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Old 01-27-08, 02:41 PM
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Originally Posted by sciencemonster View Post
The shifter is printed correctly - you just have it upside down. The label should face forward, right side up. With your hand on the handlebars, the lever is positioned so a flick of your index finger changes gears.

Once you try it, you will see why 3-speeds are so comfy. You don't move your hand to shift. Just 'flick' and there you are.

I love it! You show one of the old shifters there so the logo is upside down as mounted . Also on a real North Road bar the straight section is too short to mount it like in your photo. I believe the best advice is for the rider to mount it however he finds it to be most convenient.

A bit of history, the original SA shifter was a lever mounted on the top tube (they revived it in an exaggerated way with the Stingray Stick Shifter). When they came out with the trigger shifter it was apparently intended to be mounted under the left side of the handle bar, but many found it more convenient on top of the right hand side, or maybe that was just the American way of doing it. Sometime in the sixties they redesigned the logo for that position, or maybe since it then was on a clear plastic plate they just used different plates for different countries (Does anyone know about that?).
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Old 01-27-08, 02:47 PM
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Originally Posted by graywolf View Post
The convention was for the rear brake handle to be on the curb side of the bike in whatever country you were in. Most folks do not even know the proper hand signals any longer. In the USA they are all done with the left arm. Arm up signals a right turn, arm straight out a left turn and arm down slowing. If you drive, or ride, on the left side of the road you of course use your right arm. That allowed you to use your rear brake to slow for your turn, the rear brake is not as powerful but it does give you a bit more control over your bike and you are not braking hard in such situations so it is considered the primary brake. The old timers were not as stupid as the kids think.
Where did you find this "convention"? My front brake is my primary brake, the one I depend on. For gradual slowing I use both, or just my legs when riding a fixed wheel. If you depended on your rear brake (right hand) alone while signalling with your left, you'd be SOL of you had to stop suddenly. When I learned to drive I had to learn hand signals and of course you could not signal out of the passenger side window. Don't they teach that anymore? I still use hand signals if I don't know my signal lights, or those of a trailer are working.

Maybe the brake convention started with horses; have to think about that... Funny thing, they mount horses from the left, no matter what country you're in. A cowboy mounting his horse would be standing out in the road and could get hit by a Redneck in a Hummer. Maybe that's why they have angle parking in front of saloons in the Old West.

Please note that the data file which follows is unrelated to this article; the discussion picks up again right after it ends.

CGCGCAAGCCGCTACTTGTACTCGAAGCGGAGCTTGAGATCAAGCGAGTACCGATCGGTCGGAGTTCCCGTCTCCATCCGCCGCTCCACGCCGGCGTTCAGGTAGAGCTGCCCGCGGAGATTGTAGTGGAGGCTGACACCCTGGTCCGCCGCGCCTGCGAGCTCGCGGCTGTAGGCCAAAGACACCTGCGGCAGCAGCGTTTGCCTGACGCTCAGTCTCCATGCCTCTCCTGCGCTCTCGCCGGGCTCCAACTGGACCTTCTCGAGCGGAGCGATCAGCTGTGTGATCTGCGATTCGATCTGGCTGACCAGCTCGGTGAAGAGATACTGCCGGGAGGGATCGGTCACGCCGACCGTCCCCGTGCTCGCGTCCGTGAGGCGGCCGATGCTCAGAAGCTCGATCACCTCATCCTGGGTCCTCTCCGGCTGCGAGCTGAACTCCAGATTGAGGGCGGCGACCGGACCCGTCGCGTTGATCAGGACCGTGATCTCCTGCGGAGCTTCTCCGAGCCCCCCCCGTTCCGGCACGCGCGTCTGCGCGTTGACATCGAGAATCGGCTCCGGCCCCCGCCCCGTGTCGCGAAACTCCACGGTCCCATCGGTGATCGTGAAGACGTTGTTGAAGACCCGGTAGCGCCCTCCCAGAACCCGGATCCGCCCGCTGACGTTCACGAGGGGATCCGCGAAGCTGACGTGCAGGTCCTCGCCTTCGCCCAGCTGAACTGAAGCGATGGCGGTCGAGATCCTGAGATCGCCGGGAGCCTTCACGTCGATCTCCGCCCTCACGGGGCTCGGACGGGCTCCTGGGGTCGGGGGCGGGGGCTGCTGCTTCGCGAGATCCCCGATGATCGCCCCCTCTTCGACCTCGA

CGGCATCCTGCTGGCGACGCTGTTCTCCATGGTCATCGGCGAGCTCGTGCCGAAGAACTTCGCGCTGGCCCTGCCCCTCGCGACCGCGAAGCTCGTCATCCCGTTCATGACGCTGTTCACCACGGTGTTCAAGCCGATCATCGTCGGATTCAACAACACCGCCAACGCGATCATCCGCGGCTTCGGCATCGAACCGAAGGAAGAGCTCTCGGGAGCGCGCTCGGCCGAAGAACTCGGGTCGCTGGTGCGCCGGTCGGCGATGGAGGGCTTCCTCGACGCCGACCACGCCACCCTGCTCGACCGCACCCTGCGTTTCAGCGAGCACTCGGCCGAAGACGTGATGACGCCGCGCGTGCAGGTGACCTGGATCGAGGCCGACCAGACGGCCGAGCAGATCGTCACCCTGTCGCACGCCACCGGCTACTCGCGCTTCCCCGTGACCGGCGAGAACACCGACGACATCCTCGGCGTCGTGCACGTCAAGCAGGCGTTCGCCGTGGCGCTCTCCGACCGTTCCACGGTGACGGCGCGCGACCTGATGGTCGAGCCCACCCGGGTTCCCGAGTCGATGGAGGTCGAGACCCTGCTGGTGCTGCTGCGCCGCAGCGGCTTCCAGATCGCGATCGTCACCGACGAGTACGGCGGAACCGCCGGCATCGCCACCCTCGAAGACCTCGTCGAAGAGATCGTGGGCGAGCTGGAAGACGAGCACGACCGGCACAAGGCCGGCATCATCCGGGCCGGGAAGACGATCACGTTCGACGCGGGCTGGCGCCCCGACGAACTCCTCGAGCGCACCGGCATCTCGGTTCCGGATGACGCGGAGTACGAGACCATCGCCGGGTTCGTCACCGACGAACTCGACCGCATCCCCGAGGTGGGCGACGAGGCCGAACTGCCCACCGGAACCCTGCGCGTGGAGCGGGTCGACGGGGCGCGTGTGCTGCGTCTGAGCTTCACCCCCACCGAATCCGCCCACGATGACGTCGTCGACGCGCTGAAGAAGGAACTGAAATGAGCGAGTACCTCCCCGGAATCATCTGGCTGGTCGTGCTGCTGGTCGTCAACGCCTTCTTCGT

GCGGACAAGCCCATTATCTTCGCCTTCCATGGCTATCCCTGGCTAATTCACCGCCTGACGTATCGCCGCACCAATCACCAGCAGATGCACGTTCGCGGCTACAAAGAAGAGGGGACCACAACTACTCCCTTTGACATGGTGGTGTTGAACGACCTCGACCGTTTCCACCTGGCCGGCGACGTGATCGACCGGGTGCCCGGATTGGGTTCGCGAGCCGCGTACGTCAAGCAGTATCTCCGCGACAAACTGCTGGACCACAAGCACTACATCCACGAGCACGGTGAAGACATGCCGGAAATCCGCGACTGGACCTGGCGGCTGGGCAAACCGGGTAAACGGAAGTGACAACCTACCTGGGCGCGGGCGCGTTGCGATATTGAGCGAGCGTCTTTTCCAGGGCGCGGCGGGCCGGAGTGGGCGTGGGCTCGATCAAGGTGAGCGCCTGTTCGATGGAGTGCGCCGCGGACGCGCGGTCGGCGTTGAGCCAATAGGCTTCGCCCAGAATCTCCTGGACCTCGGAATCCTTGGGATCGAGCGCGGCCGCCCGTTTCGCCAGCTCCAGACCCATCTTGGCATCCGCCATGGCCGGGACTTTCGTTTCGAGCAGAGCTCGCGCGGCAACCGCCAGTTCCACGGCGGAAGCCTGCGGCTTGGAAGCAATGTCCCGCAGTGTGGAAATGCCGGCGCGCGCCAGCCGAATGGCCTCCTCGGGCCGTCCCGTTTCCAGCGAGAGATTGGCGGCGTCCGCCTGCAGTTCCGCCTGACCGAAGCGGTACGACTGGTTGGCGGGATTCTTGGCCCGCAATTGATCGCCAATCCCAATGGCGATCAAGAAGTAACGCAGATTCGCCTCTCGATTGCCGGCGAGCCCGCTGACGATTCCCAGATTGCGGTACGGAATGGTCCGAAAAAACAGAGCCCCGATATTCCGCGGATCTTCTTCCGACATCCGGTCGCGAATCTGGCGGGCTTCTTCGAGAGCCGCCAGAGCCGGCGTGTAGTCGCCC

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Old 01-27-08, 03:49 PM
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you guys are hilarious. "historically correct" Ha! people have been customizing their riding and control positions since bikes were made. unless you have direct information on who originally bought the bike, what country they lived in and how they liked their bike set-up then "historically correct" is impossible. Adjusting the bike to fit the rider is part of bike set-up and just because it changes from rider to rider makes it no less accurate than they way bikes came from the factory.
I use my rear brake primarily on the street. Some of my bikes, like the one pictured above, don't even have front brakes. I while it doesn't slow me down as fast I do like having steering capability. Try landing on your front brake suddenly and trying to turn to avoid something, good luck!
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Old 01-27-08, 04:06 PM
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Originally Posted by OLDYELLR View Post
Funny thing, they mount horses from the left, no matter what country you're in. A cowboy mounting his horse would be standing out in the road and could get hit by a Redneck in a Hummer. Maybe that's why they have angle parking in front of saloons in the Old West.
There are lots of theories about this, but the one that I find most plausible has to do with swords.

A right-handed swordsman wears his sword on the left. If he tried to mount a horse (or a bicycle) from the right, the scabbard could get tangled up with his left leg.

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Old 01-27-08, 06:54 PM
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Originally Posted by OLDYELLR View Post
... they mount horses from the left, no matter what country you're in. ...
All I know is what I see in old western movies, but I have heard and read that American Indians mounted their horses from the right side -- this is how trackers figured out whether cowboys or Indians had just left a particular spot.
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Old 01-27-08, 06:57 PM
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For routine stops on dry pavement, I use just the front brake. For speed control on a long descent, I use just the rear brake, to avoid a front tire thermal blowout. For downhill or hard braking, I use both brakes.